The development and data collection in CS population are extremely challenging, indeed, as underlined by the authors, there is a remarkable paucity of adequately powered randomised trials. Therefore, current knowledge is mainly based on nonrandomised observational studies. Additionally, most of the studies have focused on AMI-related CS although in the current years the different epidemiology and clinical phenotypes of patients with CS are just becoming more evident.8 9

Jeopardization and heterogeneity of patients pathophysiology in previous studies, especially those retrospectively conducted, cannot be excluded as well as interpretation bias.

Considering the relevant uncertainties, redefinition of CS pathophysiology(ies) and the still unacceptably high mortality rate,10 11 one of the relevant questions to address related to percutaneous devices is: Are we looking for the best MCS or for the specific phenotype able to identify patients who are likely to benefit from a tailored support? The need for understanding the underlying pathophysiology and phenotypes has expanded CS taxonomy and given a renew dignity to the use of pulmonary artery catheter, which finds its place only as a goal-directed monitoring system.12Moreover, this paradigm shift has raised another question: what is the best tool for early identifying and monitoring CS patients? May clinical evaluation coupled with mini-invasive approach (central venous pressure, central venous saturation and arterial line) and an ‘echo-dynamic’ diagnostic (indirect estimation of filling pressure, estimation of stroke volume and cardiac output, evaluation of arterial and ventricle elastance, measurements of right ventricle function and pulmonary pressures) improve outcome throughout a tight linkage with therapies of proven benefit (as heart transplantation and durable VAD)? Which is the room for metabolomics and proteomics? Prospective clinical trials are warranted, but they are really tough to set in this setting. Indeed, physicians taking care of patients with CS are lacking clinical equipoise, that is, the genuine uncertainty about the preferred treatment for a patient, because they are overwhelmed by the urgency to do something, something they trust and are confident with.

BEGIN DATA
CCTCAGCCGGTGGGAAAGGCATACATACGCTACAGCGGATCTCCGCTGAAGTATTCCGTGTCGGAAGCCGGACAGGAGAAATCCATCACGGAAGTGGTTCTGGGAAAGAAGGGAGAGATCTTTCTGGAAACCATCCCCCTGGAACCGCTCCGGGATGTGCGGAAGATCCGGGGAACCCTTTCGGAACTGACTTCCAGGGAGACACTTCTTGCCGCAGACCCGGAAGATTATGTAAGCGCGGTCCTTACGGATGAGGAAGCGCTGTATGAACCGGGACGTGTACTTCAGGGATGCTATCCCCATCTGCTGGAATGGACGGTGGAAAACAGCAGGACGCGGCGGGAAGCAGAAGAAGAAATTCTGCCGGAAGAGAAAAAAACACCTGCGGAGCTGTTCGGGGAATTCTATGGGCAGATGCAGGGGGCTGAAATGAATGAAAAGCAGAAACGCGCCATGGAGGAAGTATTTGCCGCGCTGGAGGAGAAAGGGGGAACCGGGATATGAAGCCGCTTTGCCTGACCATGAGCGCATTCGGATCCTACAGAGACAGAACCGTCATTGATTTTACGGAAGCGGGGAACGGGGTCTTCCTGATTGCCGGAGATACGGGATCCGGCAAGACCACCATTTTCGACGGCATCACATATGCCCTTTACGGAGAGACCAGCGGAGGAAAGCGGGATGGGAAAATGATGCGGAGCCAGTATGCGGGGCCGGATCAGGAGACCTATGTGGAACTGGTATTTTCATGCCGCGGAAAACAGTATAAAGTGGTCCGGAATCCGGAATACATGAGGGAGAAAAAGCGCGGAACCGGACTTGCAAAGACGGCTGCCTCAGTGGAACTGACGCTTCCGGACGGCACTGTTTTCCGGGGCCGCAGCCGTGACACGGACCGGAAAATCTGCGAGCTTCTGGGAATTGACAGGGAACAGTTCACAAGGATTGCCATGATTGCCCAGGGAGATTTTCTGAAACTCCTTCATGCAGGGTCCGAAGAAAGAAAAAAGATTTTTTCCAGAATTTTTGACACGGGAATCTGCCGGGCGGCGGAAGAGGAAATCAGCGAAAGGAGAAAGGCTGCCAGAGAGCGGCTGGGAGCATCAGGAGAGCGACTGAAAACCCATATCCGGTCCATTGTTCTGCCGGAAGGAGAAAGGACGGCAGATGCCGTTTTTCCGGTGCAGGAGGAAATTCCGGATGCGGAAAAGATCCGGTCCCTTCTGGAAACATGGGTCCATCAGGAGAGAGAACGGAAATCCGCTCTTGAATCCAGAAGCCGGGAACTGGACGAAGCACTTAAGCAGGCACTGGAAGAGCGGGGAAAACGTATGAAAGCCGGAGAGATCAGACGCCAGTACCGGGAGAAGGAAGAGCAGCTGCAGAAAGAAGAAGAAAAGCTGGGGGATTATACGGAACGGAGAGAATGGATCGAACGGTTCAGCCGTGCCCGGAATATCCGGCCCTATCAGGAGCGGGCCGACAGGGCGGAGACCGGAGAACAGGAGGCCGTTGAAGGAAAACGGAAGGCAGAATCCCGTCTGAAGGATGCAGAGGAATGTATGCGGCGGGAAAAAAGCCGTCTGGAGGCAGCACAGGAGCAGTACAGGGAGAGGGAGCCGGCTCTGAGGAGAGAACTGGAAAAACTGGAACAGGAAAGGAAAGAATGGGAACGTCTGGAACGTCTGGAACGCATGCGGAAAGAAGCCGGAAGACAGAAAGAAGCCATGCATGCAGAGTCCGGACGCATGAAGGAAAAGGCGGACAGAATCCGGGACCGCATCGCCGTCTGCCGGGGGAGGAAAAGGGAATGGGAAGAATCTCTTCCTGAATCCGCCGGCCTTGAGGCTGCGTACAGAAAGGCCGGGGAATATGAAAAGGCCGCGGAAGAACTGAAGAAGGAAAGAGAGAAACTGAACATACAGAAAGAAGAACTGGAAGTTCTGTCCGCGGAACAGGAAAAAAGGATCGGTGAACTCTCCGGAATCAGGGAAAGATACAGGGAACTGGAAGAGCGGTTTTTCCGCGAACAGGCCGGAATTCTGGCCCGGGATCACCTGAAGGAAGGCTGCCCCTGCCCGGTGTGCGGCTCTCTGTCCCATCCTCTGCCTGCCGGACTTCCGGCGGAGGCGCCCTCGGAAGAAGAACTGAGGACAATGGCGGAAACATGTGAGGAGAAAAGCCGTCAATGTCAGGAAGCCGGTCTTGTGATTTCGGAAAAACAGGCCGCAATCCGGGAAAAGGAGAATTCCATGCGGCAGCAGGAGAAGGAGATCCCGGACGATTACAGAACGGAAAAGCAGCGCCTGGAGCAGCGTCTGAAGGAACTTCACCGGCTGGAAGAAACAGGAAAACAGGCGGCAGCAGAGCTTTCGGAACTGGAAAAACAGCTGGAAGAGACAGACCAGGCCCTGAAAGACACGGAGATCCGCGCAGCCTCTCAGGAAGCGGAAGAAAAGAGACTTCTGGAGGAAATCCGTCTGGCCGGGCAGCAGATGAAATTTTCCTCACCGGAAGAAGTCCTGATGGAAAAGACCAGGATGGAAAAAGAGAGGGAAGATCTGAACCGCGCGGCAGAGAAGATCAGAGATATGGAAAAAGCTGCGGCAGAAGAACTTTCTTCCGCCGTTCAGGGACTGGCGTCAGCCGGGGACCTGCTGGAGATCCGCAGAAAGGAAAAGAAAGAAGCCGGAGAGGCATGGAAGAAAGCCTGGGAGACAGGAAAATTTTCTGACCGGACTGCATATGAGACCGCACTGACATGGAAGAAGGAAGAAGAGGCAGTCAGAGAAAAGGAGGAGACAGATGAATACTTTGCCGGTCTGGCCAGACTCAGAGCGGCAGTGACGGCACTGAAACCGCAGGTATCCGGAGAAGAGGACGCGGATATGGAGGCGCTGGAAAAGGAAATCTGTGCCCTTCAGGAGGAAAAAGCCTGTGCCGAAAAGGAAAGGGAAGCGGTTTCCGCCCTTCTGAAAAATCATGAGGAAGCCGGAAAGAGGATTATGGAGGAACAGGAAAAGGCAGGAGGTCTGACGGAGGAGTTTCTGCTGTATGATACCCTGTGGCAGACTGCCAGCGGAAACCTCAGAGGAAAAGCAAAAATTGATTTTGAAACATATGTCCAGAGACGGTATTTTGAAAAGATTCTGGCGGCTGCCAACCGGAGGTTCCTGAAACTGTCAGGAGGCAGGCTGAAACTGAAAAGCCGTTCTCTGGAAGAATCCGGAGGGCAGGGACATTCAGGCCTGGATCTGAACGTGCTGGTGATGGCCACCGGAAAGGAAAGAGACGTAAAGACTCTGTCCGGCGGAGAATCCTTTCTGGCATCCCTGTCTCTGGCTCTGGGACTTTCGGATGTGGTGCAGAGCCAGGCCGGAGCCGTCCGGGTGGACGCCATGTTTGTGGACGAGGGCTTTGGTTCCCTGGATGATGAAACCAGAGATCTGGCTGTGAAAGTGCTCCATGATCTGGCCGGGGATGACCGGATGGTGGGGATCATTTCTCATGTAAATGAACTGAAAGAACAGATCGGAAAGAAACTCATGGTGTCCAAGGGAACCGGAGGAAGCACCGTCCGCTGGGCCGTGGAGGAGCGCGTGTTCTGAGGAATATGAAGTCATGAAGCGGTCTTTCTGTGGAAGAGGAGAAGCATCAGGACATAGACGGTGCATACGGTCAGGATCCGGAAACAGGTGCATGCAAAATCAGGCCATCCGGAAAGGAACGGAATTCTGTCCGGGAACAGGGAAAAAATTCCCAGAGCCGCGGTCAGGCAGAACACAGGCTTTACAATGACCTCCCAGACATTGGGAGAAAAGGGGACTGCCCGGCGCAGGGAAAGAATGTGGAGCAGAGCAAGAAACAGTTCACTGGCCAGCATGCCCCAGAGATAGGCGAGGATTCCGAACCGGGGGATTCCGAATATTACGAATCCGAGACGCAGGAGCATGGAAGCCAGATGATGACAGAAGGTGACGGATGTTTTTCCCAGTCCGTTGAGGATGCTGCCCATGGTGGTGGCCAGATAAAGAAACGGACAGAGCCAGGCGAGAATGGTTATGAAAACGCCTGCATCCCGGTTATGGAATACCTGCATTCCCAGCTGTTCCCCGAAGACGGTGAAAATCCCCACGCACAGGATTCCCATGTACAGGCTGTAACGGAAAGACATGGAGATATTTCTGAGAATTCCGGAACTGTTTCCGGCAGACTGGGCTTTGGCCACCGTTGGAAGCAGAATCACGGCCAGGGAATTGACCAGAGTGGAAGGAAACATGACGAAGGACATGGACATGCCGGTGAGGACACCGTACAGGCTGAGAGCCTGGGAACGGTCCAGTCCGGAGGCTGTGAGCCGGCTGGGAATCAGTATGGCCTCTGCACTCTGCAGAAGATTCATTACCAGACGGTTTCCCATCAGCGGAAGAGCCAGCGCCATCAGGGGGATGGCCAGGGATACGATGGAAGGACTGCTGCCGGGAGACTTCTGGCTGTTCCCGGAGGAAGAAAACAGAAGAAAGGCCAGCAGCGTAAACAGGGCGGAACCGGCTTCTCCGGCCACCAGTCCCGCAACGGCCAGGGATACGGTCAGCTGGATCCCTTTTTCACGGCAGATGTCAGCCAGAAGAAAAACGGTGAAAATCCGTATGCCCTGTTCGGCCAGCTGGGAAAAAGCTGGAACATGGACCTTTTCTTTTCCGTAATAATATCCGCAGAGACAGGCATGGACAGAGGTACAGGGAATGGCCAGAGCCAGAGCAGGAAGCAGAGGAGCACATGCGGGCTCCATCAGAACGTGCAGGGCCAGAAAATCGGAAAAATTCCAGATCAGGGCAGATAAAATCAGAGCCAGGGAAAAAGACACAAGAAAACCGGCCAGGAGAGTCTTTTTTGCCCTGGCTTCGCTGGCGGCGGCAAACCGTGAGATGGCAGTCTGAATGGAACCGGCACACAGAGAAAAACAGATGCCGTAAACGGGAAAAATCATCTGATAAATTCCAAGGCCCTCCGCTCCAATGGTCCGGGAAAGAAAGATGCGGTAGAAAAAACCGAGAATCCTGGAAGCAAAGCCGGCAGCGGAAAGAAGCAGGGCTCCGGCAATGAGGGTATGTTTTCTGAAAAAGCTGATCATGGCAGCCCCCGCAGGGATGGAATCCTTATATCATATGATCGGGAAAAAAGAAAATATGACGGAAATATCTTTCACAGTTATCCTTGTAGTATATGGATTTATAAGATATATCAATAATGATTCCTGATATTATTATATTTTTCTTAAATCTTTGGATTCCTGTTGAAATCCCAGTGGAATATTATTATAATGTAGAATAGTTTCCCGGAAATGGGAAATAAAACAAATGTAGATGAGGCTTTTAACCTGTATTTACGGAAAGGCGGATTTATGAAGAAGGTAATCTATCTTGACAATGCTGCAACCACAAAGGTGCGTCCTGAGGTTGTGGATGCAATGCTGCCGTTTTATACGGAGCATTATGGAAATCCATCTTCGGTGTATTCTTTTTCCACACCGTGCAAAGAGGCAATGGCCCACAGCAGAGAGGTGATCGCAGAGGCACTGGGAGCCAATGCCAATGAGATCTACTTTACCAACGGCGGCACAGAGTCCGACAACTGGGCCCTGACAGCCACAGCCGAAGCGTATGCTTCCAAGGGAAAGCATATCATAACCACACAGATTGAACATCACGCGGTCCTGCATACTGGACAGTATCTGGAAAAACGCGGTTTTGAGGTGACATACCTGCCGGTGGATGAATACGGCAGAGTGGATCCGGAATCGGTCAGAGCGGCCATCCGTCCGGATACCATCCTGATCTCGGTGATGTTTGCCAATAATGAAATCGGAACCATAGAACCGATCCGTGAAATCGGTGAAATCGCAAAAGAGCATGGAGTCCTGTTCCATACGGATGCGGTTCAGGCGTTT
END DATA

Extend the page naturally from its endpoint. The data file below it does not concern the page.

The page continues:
Large prospective registries can provide complementary and useful information and should be considered the platform in which RCTs can be designed.

The goal of any MCS is to improve ‘cellular dysoxia’ by increasing myocardial and peripheral perfusion, reducing afterload and decreasing cardiac work. In this perspective, the best treatment has to take into account the starting ‘functional’ reserve and the adaptive mechanisms which each patient would put in place. To assess and to treat in a sequential escalation guided by all available parameters and within a well-trained team will probably change the stagnant mortality in one of the most severe heart disorders.

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  • Contributors All authors contributed equally.

  • Funding The authors have not declared a specific grant for this research from any funding agency in the public, commercial or not-for-profit sectors.

  • Competing interests None declared.

  • Provenance and peer review Commissioned; internally peer reviewed.